What is Repetitive Strain Injury
Repetitive strain injury is a term describing patients in whom there is no discrete, objective, pathophysiology that corresponds with the pain complaints which can be related to repeated activities over a period of time.
Repetitive strain injuries, otherwise known as cumulative trauma disorders, are described as tissue damage that results from repetitive demand over the course of time. The term refers to a vast array of diagnoses, including occupational, recreational, and habitual activities.
Estimated annual incidence of upper extremity disorders at 4.5-12.7% per year.
Examples of repetitive strain injury are
- Carpal Tunnel syndrome
- De Quervain syndrome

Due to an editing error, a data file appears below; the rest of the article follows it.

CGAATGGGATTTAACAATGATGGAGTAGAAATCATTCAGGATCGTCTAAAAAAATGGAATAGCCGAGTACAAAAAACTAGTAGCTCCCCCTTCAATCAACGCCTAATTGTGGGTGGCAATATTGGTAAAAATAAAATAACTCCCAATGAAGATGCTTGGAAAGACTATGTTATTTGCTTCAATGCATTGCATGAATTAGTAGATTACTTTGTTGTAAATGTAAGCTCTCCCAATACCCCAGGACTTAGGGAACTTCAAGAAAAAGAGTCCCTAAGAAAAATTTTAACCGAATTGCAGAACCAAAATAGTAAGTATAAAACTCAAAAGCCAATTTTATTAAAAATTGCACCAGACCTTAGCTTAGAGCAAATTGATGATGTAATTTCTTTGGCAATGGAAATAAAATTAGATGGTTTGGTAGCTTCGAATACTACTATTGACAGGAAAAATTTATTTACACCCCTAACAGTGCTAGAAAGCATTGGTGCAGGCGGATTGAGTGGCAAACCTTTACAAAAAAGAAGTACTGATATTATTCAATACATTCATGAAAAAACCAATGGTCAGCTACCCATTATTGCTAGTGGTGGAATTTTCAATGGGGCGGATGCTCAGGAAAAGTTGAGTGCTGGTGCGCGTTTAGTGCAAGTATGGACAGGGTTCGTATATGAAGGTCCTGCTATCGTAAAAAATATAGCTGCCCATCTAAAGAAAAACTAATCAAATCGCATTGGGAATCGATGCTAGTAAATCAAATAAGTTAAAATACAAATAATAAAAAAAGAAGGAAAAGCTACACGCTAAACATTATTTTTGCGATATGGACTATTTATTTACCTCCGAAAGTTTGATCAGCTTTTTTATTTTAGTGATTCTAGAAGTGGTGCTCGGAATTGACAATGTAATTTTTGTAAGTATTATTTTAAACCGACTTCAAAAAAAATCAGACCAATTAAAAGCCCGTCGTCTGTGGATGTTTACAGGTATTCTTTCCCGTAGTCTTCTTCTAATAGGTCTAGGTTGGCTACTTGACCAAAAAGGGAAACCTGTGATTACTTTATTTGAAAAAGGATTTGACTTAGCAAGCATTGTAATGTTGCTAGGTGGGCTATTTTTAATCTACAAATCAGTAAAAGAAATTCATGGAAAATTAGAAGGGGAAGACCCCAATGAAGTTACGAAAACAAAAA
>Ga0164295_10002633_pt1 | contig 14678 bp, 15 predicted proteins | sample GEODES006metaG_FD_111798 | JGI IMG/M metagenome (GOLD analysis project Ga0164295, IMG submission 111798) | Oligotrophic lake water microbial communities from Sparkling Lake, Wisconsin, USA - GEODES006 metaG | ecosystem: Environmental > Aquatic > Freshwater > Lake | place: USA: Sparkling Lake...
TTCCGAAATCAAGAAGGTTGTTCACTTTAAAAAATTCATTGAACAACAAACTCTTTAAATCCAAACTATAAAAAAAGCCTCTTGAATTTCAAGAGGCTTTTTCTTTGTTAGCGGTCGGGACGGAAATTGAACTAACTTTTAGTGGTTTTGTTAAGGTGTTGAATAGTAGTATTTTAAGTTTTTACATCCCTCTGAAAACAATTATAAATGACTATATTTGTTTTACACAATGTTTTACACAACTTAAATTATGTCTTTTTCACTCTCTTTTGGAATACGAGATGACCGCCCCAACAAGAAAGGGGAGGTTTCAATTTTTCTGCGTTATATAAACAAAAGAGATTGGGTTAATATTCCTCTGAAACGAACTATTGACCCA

- Thoracic outlet syndrome
- Tennis elbow
- Golfer elbow
- Trigger finger
There is an increase in repetitive strain injury of upper limb and neck after workstations required prolonged repetitive motions in a fixed posture such as computing and typewriting.
Other names for repetitive strain injury are
- Repetitive stress injury
- Repetitive motion injuries
- Repetitive motion disorder
- Cumulative trauma disorder
- Occupational overuse syndrome
- Overuse syndrome
- Regional musculoskeletal disorder
Causes of Repetitive Strain Injury
It is an injury involving musculoskeletal and nervous systems and is thought to be by may be caused by repetitive tasks which include
- Forceful exertions
- Mechanical compression
- Sustained or awkward positions.
Repetitive strain injury tends to be associated with both physical and psychosocial stressors.
- Reading books while looking down
- Carrying heavy school/laptop bags
- Use of phone/mobile leaning onto one side
- Watching TV in incorrect position e.g. Too much to the left/right. Sleeping while watching TV